Sailing: Justin Slattery’s Volvo Ocean Race Log

We’re back on track after a frustrating hiatus

Team Alvimedica making progress off the Brazilian coast during Leg Six of the Volvo Ocean Race from Itajai to Newport, Rhode Island. Photo: Amory Ross/Volvo Ocean Race/ Getty Images

A week ago, we were leading this leg of the race. This week, we’re again leading the race from Itajai to Newport. The bit in between has been a little bit tricky but thankfully we’re through it now.

A week ago, I said we still have the potential to deliver a shocker in the remainder of the 39,000 nautical-mile race around the world. Although we have a seven-point margin, our first place overall could easily be reduced to nil if we aren’t careful.

And then along came a great big cloud that seemed to park itself over us and only us.

Beneath the cloud – no wind so Abu Dhabi Ocean Racing was becalmed. Everywhere else around us, including the other five boats – plenty of breeze. So off they sailed as we looked on and cursed the cloud above us as the others steadily built up a 15-20 mile advantage over us as the weak trade-winds carried them off.


With all one-designs sailing more or less for the same place, overtaking lanes were going to be few so it would be a question of slowly reeling them in until we could catch a break again.

Still, we were only days into the leg and with 4,000 miles or so remaining we weren’t panicking. But it was more than a little annoying.

Since then, we passed Recife and the eastern-most point of Brazil, sailed through the doldrums and over the equator for the fourth and last time in this race. We’ve completed the circumnavigation of the planet according to the orthodromic distance so now we’re into the closing stages with just two months remaining.

As the week progressed, we gradually caught the others who were swapping places as the fleet split into two groups: one to the East and the other including ourselves to the west.

When we hit the light winds, the pack reshuffled as our new position between the two groups paid off and we were back in the lead as the trade winds freshened once more.

Blasting along

We are blasting along again at speeds of over 20 knots and we should be able to keep this pace up for another few days until we start to feel the effects of the Bermuda High Pressure system.

Life on board has been hot and sweltering below decks but we’ve now switched back to wearing full gear on deck as the waves breaking hard over us mean we need to keep the salt water off bare skin or we’ll end up with painful irritations that can become infected.

The leading four boats are spread across 50 miles running west to east off the coast of French Guinea and all pointing towards Antigua. At this pace, we should be easily able to do 400-plus miles daily until the breeze goes light again.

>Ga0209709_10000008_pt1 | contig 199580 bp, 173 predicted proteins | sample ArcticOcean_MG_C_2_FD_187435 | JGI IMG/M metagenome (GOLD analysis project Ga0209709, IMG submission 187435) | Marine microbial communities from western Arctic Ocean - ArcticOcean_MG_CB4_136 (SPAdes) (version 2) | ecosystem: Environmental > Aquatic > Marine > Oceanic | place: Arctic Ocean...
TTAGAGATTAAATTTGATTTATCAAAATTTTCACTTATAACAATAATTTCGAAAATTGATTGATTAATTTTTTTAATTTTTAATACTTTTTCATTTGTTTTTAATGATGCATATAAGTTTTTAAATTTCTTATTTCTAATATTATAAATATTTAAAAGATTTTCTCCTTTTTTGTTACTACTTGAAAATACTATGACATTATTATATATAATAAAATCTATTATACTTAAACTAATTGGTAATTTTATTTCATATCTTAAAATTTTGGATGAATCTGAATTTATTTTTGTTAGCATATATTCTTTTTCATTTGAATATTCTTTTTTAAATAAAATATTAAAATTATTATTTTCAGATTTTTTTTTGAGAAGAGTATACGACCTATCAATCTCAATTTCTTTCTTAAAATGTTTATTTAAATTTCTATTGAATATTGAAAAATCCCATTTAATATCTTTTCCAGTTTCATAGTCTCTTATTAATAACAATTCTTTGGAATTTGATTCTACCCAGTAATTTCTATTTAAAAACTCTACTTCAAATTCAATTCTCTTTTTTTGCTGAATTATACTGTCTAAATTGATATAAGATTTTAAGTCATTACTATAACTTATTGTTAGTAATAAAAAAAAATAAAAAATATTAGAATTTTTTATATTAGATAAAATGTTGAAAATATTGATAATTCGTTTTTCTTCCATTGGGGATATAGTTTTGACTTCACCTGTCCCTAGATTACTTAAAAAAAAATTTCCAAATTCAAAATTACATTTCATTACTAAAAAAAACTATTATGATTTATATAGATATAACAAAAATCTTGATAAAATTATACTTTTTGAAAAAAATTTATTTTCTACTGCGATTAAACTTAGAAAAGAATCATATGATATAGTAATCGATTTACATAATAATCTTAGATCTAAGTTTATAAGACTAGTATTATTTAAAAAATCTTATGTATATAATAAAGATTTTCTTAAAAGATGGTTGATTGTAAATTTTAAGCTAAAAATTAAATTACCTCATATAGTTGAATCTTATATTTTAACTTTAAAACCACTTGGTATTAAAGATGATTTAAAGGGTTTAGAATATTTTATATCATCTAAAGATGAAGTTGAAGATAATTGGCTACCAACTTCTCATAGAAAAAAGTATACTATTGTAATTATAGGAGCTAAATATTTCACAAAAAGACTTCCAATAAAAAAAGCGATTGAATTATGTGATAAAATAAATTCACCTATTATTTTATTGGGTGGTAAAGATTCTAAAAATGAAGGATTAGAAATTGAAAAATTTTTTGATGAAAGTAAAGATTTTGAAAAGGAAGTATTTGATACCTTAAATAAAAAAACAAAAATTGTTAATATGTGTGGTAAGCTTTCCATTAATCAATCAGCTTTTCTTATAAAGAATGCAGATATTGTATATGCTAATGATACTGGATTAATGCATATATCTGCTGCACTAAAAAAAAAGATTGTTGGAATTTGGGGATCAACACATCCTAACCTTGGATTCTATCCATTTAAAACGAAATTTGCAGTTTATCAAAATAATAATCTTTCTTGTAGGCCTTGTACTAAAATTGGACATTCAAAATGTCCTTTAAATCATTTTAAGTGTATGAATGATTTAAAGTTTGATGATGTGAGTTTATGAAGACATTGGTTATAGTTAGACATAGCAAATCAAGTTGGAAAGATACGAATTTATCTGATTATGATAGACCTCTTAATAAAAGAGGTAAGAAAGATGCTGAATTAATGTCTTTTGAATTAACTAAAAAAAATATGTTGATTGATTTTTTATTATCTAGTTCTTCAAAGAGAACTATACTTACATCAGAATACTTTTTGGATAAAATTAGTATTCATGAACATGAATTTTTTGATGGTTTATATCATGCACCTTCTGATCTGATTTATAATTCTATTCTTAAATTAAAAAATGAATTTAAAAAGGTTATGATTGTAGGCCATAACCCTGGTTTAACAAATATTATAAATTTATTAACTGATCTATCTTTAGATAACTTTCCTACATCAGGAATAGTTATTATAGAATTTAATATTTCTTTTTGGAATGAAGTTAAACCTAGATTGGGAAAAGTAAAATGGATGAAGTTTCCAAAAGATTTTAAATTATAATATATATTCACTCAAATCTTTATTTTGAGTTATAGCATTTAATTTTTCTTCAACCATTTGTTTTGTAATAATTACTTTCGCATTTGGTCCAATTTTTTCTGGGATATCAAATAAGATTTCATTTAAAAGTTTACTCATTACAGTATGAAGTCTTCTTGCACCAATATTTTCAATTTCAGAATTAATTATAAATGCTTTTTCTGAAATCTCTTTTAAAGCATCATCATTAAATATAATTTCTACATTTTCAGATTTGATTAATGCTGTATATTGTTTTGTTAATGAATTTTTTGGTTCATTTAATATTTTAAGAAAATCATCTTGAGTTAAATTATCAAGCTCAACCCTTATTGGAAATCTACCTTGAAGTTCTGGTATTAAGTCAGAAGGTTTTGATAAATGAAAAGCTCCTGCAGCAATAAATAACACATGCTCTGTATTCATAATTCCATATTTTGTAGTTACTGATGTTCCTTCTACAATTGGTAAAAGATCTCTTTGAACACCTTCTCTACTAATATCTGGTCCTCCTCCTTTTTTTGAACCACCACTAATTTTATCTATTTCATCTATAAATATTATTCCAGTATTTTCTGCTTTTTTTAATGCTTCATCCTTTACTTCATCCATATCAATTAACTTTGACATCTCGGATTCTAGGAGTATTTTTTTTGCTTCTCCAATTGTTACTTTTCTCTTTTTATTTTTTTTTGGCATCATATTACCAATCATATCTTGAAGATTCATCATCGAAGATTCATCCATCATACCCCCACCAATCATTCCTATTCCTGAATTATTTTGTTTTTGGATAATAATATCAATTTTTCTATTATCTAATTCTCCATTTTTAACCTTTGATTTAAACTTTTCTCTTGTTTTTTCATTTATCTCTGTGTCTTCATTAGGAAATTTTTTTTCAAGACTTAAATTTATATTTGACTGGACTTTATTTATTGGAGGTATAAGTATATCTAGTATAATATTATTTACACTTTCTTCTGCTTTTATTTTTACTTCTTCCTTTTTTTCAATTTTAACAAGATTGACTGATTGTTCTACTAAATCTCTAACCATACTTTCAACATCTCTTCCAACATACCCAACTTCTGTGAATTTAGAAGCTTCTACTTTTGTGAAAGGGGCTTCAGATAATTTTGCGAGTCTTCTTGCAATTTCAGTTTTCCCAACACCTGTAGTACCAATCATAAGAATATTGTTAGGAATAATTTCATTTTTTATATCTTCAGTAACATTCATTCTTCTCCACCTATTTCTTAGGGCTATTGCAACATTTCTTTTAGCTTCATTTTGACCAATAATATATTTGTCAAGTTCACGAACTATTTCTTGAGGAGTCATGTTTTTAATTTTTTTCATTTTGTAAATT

With all four of us separated by a couple of miles, we’re still facing a possible battle by the weekend or at least a challenge for the lead. Our plan is to stay close to Charles Caudrelier’s Dongfeng, our closest rivals since leg two, who are back on form after the costly blow of incurring maximum points for losing their mast and being forced to retire in the last leg. .

We’ll need to cover them as we plough northwards towards the Eastern seaboard of the US and the sprint to the finish at Newport, Rhode Island.

Part of the new look of this race is the arrival of AIS – Automatic Identification System – that is mandatory for commercial vessels and for all in certain parts of the world. As we all have it fitted, it means transmitting our key performance data – position, course, speed – to other vessels around us. Of course, that means only ourselves for large chunks of the race but we can’t selectively switch it on and off even if we’re the only people around.

Early on in the race, the data allowed us to gain insights into how the others were sailing. Now we mainly just concentrate on our own performance and as AIS is only effective for short-range, every now and again as one of the others comes within 12 miles of us we see them electronically.

And every six hours, we receive the official position reports and standings for the current. It’s incredibly tight at the front and impossible to say any of us have a commanding lead until we reach the finishing line. As of now, that looks likely to be another week away and we’ll have a pretty short stop-over there before the final ocean leg to Lisbon on May 16.

To win this race, our gameplan hasn’t changed: we simply must finish on the podium for the remaining four stages to lift the trophy in Gothenburg at the end of June.